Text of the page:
Talking of politics trying to cope with capitalism’s erratic moves (see our last post), UK Chancellor Alistair Darling has come up with another wheeze to try and save Britain’s collapsing property market — now on the floor after a speculative frenzy to the tune of easy credit. Repossessions are dramatically up, not least in Manchester, a city often labeled as the ‘UK’s debt capital’.
First, the Chancellor tried to encourage the banks to clear up their own mess — with a bit of public money. Interesting isn’t it how (private) banking crises always try and turn themselves into (public) fiscal crises? And in both rich and poor countries, too (see Jay Rosengard on East Asia here, Willem Buiter’s blog, and Managing a Bank-Specific crisis: A UK perspective from the Bank of England, no less).
Now, the Chancellor is going to help local authorities and housing associations buy up unsold properties and help people facing repossession with mortgage rescue schemes. We leave it to our readers to figure out whether this is good or bad social policy (it’s good for the banks since the schemes reduce their bad debts: that fiscal connection again). It certainly reflects the political battering the government is taking. Today’s Times — with a nice photo of the ‘Chimney Pot’ regeneration in Salford — sums it all up:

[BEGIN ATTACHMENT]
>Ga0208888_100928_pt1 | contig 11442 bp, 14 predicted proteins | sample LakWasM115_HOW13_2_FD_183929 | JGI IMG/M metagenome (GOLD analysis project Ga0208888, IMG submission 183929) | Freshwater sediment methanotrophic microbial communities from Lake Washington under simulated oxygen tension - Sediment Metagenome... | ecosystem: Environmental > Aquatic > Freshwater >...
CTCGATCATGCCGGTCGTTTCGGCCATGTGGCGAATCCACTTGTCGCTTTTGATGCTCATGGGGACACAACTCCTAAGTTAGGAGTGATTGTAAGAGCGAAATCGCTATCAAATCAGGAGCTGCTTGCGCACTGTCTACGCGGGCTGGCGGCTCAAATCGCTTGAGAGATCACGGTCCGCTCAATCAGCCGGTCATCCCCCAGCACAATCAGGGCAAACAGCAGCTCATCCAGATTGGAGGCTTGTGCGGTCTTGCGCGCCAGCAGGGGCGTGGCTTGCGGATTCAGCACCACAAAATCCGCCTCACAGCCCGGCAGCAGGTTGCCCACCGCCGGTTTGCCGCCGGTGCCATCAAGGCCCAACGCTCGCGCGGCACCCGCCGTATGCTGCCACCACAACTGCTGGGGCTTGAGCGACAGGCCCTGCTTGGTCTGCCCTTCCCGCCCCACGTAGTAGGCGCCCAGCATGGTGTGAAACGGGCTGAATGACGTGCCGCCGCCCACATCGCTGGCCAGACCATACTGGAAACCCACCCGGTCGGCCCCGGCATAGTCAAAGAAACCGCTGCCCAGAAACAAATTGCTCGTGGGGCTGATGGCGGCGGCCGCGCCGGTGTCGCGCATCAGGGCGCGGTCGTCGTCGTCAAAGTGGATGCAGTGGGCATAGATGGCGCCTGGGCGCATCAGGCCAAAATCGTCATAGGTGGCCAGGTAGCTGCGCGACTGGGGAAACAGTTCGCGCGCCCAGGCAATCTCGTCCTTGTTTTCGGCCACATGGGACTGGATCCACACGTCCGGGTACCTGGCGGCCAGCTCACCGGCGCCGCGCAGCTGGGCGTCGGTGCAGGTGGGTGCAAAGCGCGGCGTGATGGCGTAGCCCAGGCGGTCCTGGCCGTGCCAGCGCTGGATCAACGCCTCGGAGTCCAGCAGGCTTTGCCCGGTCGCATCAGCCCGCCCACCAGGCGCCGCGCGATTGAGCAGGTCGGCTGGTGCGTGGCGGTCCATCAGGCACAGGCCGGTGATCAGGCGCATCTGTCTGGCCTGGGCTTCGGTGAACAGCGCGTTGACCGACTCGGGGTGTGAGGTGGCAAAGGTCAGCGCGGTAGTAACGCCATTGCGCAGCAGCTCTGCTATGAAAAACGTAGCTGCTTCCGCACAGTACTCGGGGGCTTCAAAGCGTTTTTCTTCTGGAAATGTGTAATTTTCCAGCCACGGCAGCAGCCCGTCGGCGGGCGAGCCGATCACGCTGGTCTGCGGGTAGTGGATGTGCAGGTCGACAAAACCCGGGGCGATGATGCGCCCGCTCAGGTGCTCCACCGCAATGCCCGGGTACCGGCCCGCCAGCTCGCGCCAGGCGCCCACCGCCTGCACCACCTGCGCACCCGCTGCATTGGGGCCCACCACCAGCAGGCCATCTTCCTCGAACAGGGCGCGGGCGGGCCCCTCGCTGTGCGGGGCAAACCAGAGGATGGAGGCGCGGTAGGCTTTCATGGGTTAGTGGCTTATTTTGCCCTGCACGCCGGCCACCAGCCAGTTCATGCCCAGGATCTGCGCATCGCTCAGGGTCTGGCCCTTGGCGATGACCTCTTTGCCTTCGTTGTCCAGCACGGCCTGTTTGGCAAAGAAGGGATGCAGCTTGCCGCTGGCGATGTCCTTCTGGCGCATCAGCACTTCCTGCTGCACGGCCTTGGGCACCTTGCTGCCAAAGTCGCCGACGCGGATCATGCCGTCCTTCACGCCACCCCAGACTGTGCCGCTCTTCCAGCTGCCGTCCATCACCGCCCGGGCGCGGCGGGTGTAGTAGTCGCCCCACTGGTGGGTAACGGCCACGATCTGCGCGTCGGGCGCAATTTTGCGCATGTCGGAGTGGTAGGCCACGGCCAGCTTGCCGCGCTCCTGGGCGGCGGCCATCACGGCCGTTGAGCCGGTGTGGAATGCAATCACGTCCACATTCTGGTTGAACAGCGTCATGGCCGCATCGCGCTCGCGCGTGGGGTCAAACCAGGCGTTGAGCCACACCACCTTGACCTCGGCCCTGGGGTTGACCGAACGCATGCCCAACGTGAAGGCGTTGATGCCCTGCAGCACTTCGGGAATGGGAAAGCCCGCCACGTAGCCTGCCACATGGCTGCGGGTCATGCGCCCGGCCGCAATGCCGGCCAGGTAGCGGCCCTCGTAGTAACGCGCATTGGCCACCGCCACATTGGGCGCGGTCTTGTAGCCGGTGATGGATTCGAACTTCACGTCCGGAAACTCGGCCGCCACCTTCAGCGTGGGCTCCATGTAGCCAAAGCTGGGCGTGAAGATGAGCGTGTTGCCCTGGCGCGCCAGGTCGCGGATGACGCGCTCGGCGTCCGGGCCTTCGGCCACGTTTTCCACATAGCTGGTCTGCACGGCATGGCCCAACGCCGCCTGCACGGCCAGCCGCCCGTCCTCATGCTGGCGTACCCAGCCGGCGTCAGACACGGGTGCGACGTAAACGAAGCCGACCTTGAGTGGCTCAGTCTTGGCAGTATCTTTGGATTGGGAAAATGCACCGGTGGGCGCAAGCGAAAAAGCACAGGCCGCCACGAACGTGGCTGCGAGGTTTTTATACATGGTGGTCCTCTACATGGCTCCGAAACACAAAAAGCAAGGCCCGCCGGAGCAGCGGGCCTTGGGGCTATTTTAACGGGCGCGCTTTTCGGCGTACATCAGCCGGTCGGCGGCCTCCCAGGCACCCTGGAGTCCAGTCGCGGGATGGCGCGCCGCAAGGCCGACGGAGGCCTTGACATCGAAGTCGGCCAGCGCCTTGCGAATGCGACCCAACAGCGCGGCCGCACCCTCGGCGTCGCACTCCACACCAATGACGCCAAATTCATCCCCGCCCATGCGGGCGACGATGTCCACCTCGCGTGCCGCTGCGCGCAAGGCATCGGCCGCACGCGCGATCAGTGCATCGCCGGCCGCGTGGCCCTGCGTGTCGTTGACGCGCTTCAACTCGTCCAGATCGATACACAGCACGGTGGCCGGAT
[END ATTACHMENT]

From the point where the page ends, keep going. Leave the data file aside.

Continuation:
“This latest strategy highlights the increasing influence of Vince Cable, the Liberal Democrats’ Treasury spokesman, a man as deft at articulating the concerns of Middle Britain as he is at the paso doble in the ballroom”.
Meanwhile, the UK property market seems unable to get to its feet. Dance on.